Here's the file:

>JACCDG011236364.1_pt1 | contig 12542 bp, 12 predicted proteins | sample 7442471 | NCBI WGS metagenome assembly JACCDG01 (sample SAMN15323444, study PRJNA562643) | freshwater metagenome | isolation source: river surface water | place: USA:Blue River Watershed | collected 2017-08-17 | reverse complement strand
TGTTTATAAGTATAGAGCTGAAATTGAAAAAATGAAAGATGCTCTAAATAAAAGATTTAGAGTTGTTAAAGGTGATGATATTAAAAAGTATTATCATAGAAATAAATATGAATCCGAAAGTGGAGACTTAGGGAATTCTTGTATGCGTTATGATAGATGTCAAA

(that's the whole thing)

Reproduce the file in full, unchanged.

>JACCDG011236364.1_pt1 | contig 12542 bp, 12 predicted proteins | sample 7442471 | NCBI WGS metagenome assembly JACCDG01 (sample SAMN15323444, study PRJNA562643) | freshwater metagenome | isolation source: river surface water | place: USA:Blue River Watershed | collected 2017-08-17 | reverse complement strand
TGTTTATAAGTATAGAGCTGAAATTGAAAAAATGAAAGATGCTCTAAATAAAAGATTTAGAGTTGTTAAAGGTGATGATATTAAAAAGTATTATCATAGAAATAAATATGAATCCGAAAGTGGAGACTTAGGGAATTCTTGTATGCGTTATGATAGATGTCAAA